Another area of obvious disruption is in the production and distribution of computer chips. If you’ve been following this issue, you are probably aware of the impact it’s having on the automobile industry, with GM and Ford slowing production and closing facilities. However, it’s important to understand the depth of the shortage and the implications for other markets and sectors.
The primary issue is one of demand, specifically competing for demand within consumer electronics, mobile devices, 5G expansion, and the auto industry. While demand was increasing, supply was simultaneously being disrupted by three disparate events – COVID, a major fire at the Renasas chip factory in Japan (provider of roughly 30% of the world’s automotive chips), and a drought in Taiwan (you need water to produce chips – and they make 60% of the world’s supply). Couple historic demand with three “Acts of God” severely impacting supply and you have the makings of a real shortfall.
Even with some chip manufacturers announcing new investments in capacity, it is expected that this shortage will carry well into 2022. Shortages of electronic components are leading to higher prices, and a decrease in supply. As an example, light vehicle production was down nearly one million units in the first quarter of 2021 because of semiconductor shortages.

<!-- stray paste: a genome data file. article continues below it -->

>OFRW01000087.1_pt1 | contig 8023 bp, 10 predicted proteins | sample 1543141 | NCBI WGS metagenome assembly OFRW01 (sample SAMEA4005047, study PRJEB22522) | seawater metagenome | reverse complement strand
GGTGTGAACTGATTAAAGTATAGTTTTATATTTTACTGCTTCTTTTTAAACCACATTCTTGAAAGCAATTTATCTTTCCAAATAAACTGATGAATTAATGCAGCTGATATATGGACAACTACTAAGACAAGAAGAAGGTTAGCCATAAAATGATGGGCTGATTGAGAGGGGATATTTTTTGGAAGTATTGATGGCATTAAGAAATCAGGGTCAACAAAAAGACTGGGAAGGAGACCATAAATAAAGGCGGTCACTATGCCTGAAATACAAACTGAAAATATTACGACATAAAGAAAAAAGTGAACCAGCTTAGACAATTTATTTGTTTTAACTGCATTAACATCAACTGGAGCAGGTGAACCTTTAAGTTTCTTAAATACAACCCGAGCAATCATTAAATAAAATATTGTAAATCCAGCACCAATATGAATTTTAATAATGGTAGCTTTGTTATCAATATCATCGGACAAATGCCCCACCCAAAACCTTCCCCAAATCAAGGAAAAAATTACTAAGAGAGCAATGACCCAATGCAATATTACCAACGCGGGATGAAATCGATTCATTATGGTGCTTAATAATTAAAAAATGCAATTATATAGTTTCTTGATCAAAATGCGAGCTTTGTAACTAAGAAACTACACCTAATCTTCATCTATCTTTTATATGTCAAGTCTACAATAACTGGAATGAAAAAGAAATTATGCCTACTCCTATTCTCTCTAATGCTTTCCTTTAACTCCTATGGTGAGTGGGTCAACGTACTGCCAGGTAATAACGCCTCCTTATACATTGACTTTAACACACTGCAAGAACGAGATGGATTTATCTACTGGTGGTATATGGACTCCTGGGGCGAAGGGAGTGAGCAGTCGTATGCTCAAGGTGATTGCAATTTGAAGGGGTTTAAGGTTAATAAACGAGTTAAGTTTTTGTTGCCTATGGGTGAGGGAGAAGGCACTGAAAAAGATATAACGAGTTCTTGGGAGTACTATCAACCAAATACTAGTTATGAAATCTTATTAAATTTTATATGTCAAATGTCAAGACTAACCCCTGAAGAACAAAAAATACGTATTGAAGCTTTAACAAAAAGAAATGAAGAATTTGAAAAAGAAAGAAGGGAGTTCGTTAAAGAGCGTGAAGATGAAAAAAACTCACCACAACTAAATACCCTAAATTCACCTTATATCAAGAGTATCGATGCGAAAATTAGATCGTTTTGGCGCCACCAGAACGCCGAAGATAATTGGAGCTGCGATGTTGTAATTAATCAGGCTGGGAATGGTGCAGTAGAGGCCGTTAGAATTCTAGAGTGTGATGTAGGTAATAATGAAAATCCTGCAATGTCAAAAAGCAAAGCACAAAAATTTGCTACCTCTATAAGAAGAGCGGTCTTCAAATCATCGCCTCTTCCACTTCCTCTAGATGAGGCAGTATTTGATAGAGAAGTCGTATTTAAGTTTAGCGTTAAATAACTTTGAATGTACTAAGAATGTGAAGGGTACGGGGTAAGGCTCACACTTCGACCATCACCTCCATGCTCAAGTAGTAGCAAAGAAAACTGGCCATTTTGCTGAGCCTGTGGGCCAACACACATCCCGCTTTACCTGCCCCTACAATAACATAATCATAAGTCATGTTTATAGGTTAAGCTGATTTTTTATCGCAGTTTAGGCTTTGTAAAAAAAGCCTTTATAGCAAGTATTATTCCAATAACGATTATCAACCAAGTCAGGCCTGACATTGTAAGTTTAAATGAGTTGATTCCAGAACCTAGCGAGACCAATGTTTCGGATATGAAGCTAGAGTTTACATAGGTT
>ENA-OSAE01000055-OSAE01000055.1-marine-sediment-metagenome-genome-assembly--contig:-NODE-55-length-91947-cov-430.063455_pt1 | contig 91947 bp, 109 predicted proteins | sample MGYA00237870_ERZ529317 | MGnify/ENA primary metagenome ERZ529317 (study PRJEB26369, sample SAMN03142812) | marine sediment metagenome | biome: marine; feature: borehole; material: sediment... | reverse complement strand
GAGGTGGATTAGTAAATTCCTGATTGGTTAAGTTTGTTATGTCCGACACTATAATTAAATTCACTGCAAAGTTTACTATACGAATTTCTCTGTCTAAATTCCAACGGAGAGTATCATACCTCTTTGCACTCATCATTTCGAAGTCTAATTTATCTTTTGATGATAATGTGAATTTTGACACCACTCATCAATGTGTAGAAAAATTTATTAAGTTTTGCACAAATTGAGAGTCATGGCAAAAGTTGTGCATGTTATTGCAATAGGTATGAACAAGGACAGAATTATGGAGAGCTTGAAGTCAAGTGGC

Just when you thought it was safe to go out again, a massive cold wave hit Texas, causing serious disruption to the state’s power grid. Unfortunately, this also impacted the supply chain, as Texas petrochemical plants produce over 40% of all fossil fuels in the U.S., and fossil fuels are needed to make plastic. The result has been a global shortage of raw materials and plastics used in countless industries (from car seats to clothing) and limited supplies are also hindering the production of larger, more complex items like appliances and automobiles.
Worse yet, the supply chain feeds on itself. As chip shortages take hold, automakers and distributors prioritize their best customers and their hottest selling units. This means there are fewer large trucks being manufactured, despite the fact that we are seeing increased demand at the ports. With fewer trucks being produced, fewer containers are getting moved, adding to the overall pressure on existing systems.
From my vantage point (running a venture fund), I’m seeing renewed interest in local production, with teams weighing the increased costs against the reduced risks of finding partners close to home. This is definitely an area to watch closely, as we’ve witnessed a rather significant shift in this regard among our 200+ startups. Looking at those teams that were previously relying entirely on offshore fabrication and production, I would say that roughly 1/3rd have either shifted to local (in country) production or have augmented existing capacity with additional local relationships.